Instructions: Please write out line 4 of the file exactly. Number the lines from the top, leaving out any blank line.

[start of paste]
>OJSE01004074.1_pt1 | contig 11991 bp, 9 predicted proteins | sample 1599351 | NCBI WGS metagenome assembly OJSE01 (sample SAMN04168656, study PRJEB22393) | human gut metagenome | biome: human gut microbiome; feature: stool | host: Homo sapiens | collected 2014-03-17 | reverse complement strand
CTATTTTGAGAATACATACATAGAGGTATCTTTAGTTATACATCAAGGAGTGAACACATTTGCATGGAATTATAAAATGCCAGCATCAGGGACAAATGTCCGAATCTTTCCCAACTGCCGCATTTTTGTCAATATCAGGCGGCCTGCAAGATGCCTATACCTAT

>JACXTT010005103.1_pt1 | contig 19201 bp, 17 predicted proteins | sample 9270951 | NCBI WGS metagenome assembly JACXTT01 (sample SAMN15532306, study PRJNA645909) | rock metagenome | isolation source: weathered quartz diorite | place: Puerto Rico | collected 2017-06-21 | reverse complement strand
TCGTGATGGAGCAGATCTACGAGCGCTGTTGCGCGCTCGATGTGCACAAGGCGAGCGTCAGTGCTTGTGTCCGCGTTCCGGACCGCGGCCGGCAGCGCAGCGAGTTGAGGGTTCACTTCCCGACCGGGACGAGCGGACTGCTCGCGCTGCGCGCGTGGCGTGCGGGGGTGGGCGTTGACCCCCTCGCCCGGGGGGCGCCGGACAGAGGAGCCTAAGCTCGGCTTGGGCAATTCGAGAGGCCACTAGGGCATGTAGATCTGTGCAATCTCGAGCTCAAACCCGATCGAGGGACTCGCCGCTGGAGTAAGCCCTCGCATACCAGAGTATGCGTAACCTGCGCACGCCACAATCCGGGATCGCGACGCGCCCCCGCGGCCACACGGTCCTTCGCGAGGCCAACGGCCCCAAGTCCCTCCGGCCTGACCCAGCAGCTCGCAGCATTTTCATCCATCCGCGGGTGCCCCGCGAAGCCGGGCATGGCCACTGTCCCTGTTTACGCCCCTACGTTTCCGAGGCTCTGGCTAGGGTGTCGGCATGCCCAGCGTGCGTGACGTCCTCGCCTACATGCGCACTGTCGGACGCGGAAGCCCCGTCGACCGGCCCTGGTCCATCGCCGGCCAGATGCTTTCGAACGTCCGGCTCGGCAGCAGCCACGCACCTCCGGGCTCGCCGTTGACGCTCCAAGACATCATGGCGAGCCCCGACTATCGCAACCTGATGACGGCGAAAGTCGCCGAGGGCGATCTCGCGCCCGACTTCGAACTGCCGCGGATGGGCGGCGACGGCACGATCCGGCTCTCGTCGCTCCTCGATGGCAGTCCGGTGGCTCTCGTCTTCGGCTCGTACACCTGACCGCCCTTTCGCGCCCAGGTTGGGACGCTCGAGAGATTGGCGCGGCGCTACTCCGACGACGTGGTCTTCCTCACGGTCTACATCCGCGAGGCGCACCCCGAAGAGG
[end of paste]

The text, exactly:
TCGTGATGGAGCAGATCTACGAGCGCTGTTGCGCGCTCGATGTGCACAAGGCGAGCGTCAGTGCTTGTGTCCGCGTTCCGGACCGCGGCCGGCAGCGCAGCGAGTTGAGGGTTCACTTCCCGACCGGGACGAGCGGACTGCTCGCGCTGCGCGCGTGGCGTGCGGGGGTGGGCGTTGACCCCCTCGCCCGGGGGGCGCCGGACAGAGGAGCCTAAGCTCGGCTTGGGCAATTCGAGAGGCCACTAGGGCATGTAGATCTGTGCAATCTCGAGCTCAAACCCGATCGAGGGACTCGCCGCTGGAGTAAGCCCTCGCATACCAGAGTATGCGTAACCTGCGCACGCCACAATCCGGGATCGCGACGCGCCCCCGCGGCCACACGGTCCTTCGCGAGGCCAACGGCCCCAAGTCCCTCCGGCCTGACCCAGCAGCTCGCAGCATTTTCATCCATCCGCGGGTGCCCCGCGAAGCCGGGCATGGCCACTGTCCCTGTTTACGCCCCTACGTTTCCGAGGCTCTGGCTAGGGTGTCGGCATGCCCAGCGTGCGTGACGTCCTCGCCTACATGCGCACTGTCGGACGCGGAAGCCCCGTCGACCGGCCCTGGTCCATCGCCGGCCAGATGCTTTCGAACGTCCGGCTCGGCAGCAGCCACGCACCTCCGGGCTCGCCGTTGACGCTCCAAGACATCATGGCGAGCCCCGACTATCGCAACCTGATGACGGCGAAAGTCGCCGAGGGCGATCTCGCGCCCGACTTCGAACTGCCGCGGATGGGCGGCGACGGCACGATCCGGCTCTCGTCGCTCCTCGATGGCAGTCCGGTGGCTCTCGTCTTCGGCTCGTACACCTGACCGCCCTTTCGCGCCCAGGTTGGGACGCTCGAGAGATTGGCGCGGCGCTACTCCGACGACGTGGTCTTCCTCACGGTCTACATCCGCGAGGCGCACCCCGAAGAGG